Letter, Syngman Rhee to Lieutenant General John B. Coulter

    Syngman Rhee informed Lieutenant General John B. Coulter that the Cabinet has been unable to come to decision about the suggested system of procurement.

  • May 05, 1953

    Letter, Syngman Rhee to John W. Staggers

    Syngman Rhee writes about his desire to have the Korean Government participate directly in the disposition of relief funds and purchase of aid materials.

  • June 06, 1953

    Statement by President Syngman Rhee

    President Syngman Rhee strongly opposed the peace talks between the United Nations, the North Korea People’s Army, and the Chinese People’s Volunteer Army. Rhee proposed that he would accept this armistice only if the United States signed a Mutual Defense Pact and to continue to build the ROK forces after the war.

  • July 27, 1953

    The President of the Republic of Korea (Rhee) to President Eisenhower

    Rhee thanks Eisenhower for US appropriations for South Korea and congratulates him on the Korean War armistice.

  • July 27, 1953

    Notes on Visit of General Clark with President Rhee (8:30-8:55, 27 July 1953)

    General Clark tries to convince President Rhee to attend the armistice signing, emphasizing that Kim Il Sung will not be present. Ambassador Briggs then reports that President Eisenhower has approved $200 million in aid for Korean rehabilitation.

  • August 03, 1953

    Confidential Memorandum, Before Agreeing to the Armistice Agreement

    When the United States agreed to a truce talk to end the Korea War, President Syngman Rhee disapproved. He opposed the truce and tried to attack these peace proceedings through a serious of events- such as releasing thousands of prisoners of war and creating turmoil for the US government. In order to persuade Rhee to accept the armistice defense, the US dispatches Assistant Secretary of State Walter Robertson to meet with the South Korean president in a series of bargaining discussions. Eventually, under certain conditions and a mutual defense pact with the US, Rhee agrees to the armistice.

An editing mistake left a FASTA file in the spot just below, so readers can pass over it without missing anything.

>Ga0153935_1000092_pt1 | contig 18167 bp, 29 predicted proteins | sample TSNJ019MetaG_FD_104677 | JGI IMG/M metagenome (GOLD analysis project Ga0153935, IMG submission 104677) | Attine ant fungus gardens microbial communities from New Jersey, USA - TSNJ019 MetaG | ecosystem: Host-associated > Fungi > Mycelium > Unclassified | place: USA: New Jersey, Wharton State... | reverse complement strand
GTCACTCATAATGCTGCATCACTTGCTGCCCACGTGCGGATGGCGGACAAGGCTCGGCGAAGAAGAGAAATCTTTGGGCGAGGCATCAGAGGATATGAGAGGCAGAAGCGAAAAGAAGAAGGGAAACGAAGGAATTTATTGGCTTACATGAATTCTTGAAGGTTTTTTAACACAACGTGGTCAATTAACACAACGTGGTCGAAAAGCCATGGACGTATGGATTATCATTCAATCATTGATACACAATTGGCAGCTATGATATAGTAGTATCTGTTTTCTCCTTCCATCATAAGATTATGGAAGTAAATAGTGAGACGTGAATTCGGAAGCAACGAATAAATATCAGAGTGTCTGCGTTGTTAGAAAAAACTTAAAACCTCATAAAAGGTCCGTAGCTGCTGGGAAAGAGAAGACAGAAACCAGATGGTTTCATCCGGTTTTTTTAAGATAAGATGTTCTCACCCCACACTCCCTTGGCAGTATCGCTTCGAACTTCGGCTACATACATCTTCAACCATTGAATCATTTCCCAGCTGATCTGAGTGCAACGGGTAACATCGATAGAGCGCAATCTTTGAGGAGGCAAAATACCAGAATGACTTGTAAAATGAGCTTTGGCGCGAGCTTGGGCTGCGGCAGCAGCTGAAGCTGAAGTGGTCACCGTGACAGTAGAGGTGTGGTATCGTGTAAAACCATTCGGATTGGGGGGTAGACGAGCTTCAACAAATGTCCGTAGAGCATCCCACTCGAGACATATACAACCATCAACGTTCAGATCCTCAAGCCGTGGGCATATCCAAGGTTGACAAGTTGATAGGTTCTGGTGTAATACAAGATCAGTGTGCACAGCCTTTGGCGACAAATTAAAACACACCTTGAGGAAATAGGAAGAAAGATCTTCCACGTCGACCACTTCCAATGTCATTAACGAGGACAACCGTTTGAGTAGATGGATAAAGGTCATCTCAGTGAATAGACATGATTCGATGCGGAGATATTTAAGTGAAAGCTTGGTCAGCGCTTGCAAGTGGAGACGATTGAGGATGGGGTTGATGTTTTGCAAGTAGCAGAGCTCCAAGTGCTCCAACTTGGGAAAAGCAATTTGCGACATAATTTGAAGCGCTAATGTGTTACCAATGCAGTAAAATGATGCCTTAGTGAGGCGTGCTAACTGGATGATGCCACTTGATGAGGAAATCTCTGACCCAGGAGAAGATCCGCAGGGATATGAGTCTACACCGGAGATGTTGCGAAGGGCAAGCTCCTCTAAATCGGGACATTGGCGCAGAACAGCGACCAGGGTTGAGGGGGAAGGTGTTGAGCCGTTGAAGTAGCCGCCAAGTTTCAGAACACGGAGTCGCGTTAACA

• August 05, 1953

    Summary Record of the Conference held between President Rhee and Secretary Dulles (First Session)

    In early August of 1950, delegates from the United States and the Republic of Korea met to discuss the logistics for the forthcoming conferences centered on the creation of a strong US-ROK mutual defense treaty. The delegates also propose who can and should be present. While both sides agree that North Korea and China should be included, President Rhee advocates that due to India’s Prime Minister’s “pro-communist views,” India should not be invited.

  • August 06, 1953

    Summary Record of the Conference held between President Rhee and Secretary Dulles (Second Session)

    During the second Dulles-Rhee conference, President Rhee and Secretary Dulles led the discussion with the subject of Korean rehabilitation. Rhee makes a few suggestions that both sides should consider if Korean reconstruction should take place. These suggestions include: 1) rehabilitating Korean productive industry, 2) directly allocating money for Korea’s rehabilitation instead of doing so through the reconstruction of the Japanese economy and, 3) prevent the importation of Japanese technicians to Korea. Dulles answers he will consider Rhee suggestions, however, the US will continue to aid Japan to prevent losing her to communism.